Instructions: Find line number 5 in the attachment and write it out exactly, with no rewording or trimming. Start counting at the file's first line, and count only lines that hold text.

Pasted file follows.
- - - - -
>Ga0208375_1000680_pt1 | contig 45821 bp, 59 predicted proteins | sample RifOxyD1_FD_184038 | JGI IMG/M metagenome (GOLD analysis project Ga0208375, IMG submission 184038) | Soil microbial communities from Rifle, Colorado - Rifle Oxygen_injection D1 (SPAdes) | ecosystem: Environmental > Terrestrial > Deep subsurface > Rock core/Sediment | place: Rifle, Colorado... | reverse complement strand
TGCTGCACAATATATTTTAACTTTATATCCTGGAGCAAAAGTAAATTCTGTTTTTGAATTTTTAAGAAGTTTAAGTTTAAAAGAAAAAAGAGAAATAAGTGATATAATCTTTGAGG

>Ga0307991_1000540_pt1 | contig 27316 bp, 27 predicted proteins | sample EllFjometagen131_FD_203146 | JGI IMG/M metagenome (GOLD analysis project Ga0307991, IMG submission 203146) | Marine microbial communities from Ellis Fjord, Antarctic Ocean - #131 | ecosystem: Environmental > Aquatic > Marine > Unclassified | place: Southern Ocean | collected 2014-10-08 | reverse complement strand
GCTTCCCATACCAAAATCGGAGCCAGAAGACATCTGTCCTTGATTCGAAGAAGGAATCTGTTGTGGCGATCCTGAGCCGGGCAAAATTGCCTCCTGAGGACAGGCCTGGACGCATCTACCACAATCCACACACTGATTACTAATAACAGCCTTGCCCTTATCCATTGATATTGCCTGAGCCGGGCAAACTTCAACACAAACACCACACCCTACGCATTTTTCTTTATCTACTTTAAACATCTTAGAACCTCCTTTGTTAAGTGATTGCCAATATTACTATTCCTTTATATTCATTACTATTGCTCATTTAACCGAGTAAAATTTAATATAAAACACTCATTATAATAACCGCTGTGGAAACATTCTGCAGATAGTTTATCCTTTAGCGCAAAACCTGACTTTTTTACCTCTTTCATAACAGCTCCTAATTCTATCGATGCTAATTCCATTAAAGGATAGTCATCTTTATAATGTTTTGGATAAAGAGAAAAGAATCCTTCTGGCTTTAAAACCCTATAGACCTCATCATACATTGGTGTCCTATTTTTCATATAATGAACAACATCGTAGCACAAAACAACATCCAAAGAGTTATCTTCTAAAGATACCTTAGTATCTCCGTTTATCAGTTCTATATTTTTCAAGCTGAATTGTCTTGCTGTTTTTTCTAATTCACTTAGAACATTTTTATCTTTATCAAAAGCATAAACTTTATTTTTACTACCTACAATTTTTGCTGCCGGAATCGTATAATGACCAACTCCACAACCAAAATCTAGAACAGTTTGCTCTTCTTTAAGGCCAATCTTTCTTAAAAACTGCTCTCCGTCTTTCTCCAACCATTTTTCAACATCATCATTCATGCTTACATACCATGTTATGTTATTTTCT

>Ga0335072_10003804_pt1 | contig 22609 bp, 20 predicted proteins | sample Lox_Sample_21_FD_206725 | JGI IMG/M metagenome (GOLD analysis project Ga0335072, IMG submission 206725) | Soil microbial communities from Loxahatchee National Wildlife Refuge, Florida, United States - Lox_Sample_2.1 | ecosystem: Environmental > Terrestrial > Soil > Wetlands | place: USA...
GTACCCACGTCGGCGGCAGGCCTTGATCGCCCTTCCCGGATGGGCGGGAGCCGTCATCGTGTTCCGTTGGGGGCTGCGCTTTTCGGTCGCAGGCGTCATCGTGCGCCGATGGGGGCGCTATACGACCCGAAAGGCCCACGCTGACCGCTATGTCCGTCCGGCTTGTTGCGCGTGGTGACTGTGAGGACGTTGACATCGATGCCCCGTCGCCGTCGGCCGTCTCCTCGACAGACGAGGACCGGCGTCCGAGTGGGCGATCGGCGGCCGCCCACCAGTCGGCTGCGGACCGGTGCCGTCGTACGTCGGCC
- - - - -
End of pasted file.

>Ga0335072_10003804_pt1 | contig 22609 bp, 20 predicted proteins | sample Lox_Sample_21_FD_206725 | JGI IMG/M metagenome (GOLD analysis project Ga0335072, IMG submission 206725) | Soil microbial communities from Loxahatchee National Wildlife Refuge, Florida, United States - Lox_Sample_2.1 | ecosystem: Environmental > Terrestrial > Soil > Wetlands | place: USA...